I would like to know what would happen if a new virus arose which could not be cured and which managed to escape the infected areas (and any quarantine zones). In order to scope this question I'm not interested in how humanity would adapt I want to know about how the infected rates/death tolls over time based on patterns from historical epidemics.

  • Let's assume the virus is spread through body fluids (seems common enough)
  • No human doctor can treat it

I want to know

  • Assuming there was no medical cure would everyone die?
  • Or is it likely some people would be naturally immune/recover?
  • What would happen once the virus infected everyone? Would the entire population die off? Would it subside (like a predator) then reassert itself when humanity has rebuilt itself?

The answer I'm looking for will look at major outbreaks from the past and extrapolate what would happen if something similar happened today. Just to repeat myself I'm not looking for humanity's response to a global contagion, I'm looking for the patterns the virus would follow.

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    $\begingroup$ It is impossible to separate the question of how quickly it would spread across the world from the question of how humanity would adapt, because humanity would precisely adapt to slow down the spread. $\endgroup$ – celtschk Oct 28 '14 at 7:55
  • $\begingroup$ @celtschk that's true - I'll take that bullet point out $\endgroup$ – Liath Oct 28 '14 at 8:00
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    $\begingroup$ we have viruses like that, most of course aren't lethal killers. I think you might want to be more specific on what type of virus this is. We have quite a few VRE's that are dangerous, of course they are most containable. But the point is there are a lot of bugs we can't kill, partly because of poor use of antibiotics. $\endgroup$ – bowlturner Oct 28 '14 at 13:39
  • $\begingroup$ This really depends on how deadly the virus is. .....oh, I see someone made that point already. $\endgroup$ – Shokhet Nov 27 '14 at 19:12
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    $\begingroup$ Lethality (how fatal it is if you catch it), ease of transmission, virulence (the likelihood that it will hurt you if you get it), and how long the virus can live absent a living host will all play into this. (If a virus is too good at killing people it can die out before it spreads to everybody.) $\endgroup$ – Monica Cellio Nov 28 '14 at 20:13

10 Answers 10


First, the deadliness of a virus can vary widely from mostly harmless (Herpes) to very deadly (Ebola). However, note that even for Ebola, there are people who survive without treatment. Indeed, Ebola cannot be cured; all the treatment does is to try to keep the patient alive for long enough that the body can fight the virus by itself.

An important question is how quickly the virus mutates. Most viruses mutate slowly, and therefore if you survived once (or got vaccinated, if a vaccine can be developed) you're immune to the virus for the rest of your life, or at least for many years. Other viruses, like Influenza or HIV, mutate more frequently, which means that even if you're immunized against one strain, you'll still be unprotected to another strain (this is why Influenza vaccination is repeated every year: It's always a new strain that becomes prevalent).

Note that there's also an evolutionary force on the virus: As soon as it spreads too violently, it will have a harder time to spread further, since all potential hosts are already dead or immunized, and moreover will put the more effort into avoiding the infection, the more deadly it is. Therefore there's a selective pressure on the virus to become less deadly, or less infectious. Probably as long as there's no cure, ultimately an equilibrium would be reached like for measles or mumps in the middle ages, where it is common, but not as common to threaten humanity as a whole.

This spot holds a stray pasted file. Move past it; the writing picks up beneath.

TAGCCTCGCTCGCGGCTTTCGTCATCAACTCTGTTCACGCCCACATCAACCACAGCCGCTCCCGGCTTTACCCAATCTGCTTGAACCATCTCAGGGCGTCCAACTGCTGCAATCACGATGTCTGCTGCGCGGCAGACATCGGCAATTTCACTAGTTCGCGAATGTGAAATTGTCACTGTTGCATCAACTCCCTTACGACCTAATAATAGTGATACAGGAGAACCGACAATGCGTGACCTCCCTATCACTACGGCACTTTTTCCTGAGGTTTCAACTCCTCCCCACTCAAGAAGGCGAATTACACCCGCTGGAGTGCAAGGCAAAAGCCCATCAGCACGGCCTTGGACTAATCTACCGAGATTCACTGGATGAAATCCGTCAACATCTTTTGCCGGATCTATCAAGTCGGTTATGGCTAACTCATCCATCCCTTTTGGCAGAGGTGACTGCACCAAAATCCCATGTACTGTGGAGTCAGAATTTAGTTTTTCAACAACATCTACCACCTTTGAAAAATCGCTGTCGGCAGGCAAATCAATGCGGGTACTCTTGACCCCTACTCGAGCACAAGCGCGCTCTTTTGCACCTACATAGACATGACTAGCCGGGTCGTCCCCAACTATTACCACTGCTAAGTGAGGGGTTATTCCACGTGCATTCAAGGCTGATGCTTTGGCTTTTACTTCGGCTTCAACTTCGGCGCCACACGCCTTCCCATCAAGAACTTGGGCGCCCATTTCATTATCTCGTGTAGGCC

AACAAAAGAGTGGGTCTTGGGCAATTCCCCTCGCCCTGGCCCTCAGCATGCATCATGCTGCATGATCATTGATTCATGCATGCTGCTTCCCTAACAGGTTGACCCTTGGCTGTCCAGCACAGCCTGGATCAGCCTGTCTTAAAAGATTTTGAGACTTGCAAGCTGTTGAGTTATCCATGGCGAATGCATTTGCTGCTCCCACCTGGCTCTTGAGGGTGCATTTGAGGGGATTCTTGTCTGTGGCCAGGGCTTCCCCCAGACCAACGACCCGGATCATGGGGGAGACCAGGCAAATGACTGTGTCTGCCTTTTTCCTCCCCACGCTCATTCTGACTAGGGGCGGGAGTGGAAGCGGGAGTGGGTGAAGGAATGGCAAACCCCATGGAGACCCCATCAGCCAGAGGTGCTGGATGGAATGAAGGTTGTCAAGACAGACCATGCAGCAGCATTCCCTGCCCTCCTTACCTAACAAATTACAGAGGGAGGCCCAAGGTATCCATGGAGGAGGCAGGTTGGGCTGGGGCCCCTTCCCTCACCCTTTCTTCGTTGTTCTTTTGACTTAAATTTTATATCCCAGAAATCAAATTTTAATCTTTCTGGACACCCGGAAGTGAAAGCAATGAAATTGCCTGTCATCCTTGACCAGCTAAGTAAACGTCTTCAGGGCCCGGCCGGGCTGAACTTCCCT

Of course, as soon as a cure of an effective vaccine is developed, the equilibrium will change to less ill people, if the virus will not be eradicated completely (as happened with smallpox).

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    $\begingroup$ indeed, NO virus can be cured. All treatment can ever do is slow down the spread of the infection so the body has more time to respond and fight it on its own. $\endgroup$ – jwenting Oct 28 '14 at 8:55
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    $\begingroup$ yes, there's a selective pressure on the virus to become less deadly, BUT MORE INFECTIOUS. From virus POV you want infect as many people as possible, and them to life as long as possible in infect more people. Killing host is unfortunate (all viruses inside dead host will stop spreading soon). $\endgroup$ – Peter M. - stands for Monica Oct 29 '14 at 0:44
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    $\begingroup$ @PeterMasiar Actually some pathogens deliberately kill the host as part of their life cycle (Anthrax and Toxoplasmosis (en.wikipedia.org/wiki/Toxoplasmosis#Rodent_behavior) for example) $\endgroup$ – Tim B Oct 29 '14 at 10:04
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    $\begingroup$ @PeterMasiar - It depends on how corpses are handled: funerary rituals (Ebola benefits from that), decomposition through other life forms which become vehicles for virus. $\endgroup$ – mouviciel Nov 28 '14 at 9:07
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    $\begingroup$ Mutation rate is slightly more complex than you let on. If a virus mutates too fast, it will be incapable of holding on to beneficial mutations and will mutate itself out of viability. Research was being done to increase the mutation rate of HIV as a treatment because it is believed HIV is very close to the maximum practical mutation limit. $\endgroup$ – otakucode Dec 20 '14 at 8:48

The patterns viruses take is highly varied, which gives scientists little to go on. Major factors include:

  • How contagious is it?
  • How long is its incubation period, if any?
  • How deadly is it?
  • How well does the human body adapt to new versions compared to the virus' mutatability?
  • Did it intend to kill its host, or was that an accident?